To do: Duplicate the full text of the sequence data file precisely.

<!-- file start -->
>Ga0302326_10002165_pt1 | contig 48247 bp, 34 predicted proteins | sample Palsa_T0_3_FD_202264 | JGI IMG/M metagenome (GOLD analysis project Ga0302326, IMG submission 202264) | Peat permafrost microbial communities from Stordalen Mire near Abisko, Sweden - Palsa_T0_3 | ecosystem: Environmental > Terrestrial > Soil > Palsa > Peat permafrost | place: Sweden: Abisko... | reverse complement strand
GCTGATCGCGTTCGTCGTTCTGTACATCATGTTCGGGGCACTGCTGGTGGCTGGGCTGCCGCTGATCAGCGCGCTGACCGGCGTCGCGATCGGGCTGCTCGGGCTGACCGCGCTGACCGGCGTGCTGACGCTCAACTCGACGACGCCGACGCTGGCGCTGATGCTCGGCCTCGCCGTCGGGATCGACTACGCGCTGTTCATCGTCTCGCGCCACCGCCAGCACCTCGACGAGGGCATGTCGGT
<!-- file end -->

>Ga0302326_10002165_pt1 | contig 48247 bp, 34 predicted proteins | sample Palsa_T0_3_FD_202264 | JGI IMG/M metagenome (GOLD analysis project Ga0302326, IMG submission 202264) | Peat permafrost microbial communities from Stordalen Mire near Abisko, Sweden - Palsa_T0_3 | ecosystem: Environmental > Terrestrial > Soil > Palsa > Peat permafrost | place: Sweden: Abisko... | reverse complement strand
GCTGATCGCGTTCGTCGTTCTGTACATCATGTTCGGGGCACTGCTGGTGGCTGGGCTGCCGCTGATCAGCGCGCTGACCGGCGTCGCGATCGGGCTGCTCGGGCTGACCGCGCTGACCGGCGTGCTGACGCTCAACTCGACGACGCCGACGCTGGCGCTGATGCTCGGCCTCGCCGTCGGGATCGACTACGCGCTGTTCATCGTCTCGCGCCACCGCCAGCACCTCGACGAGGGCATGTCGGT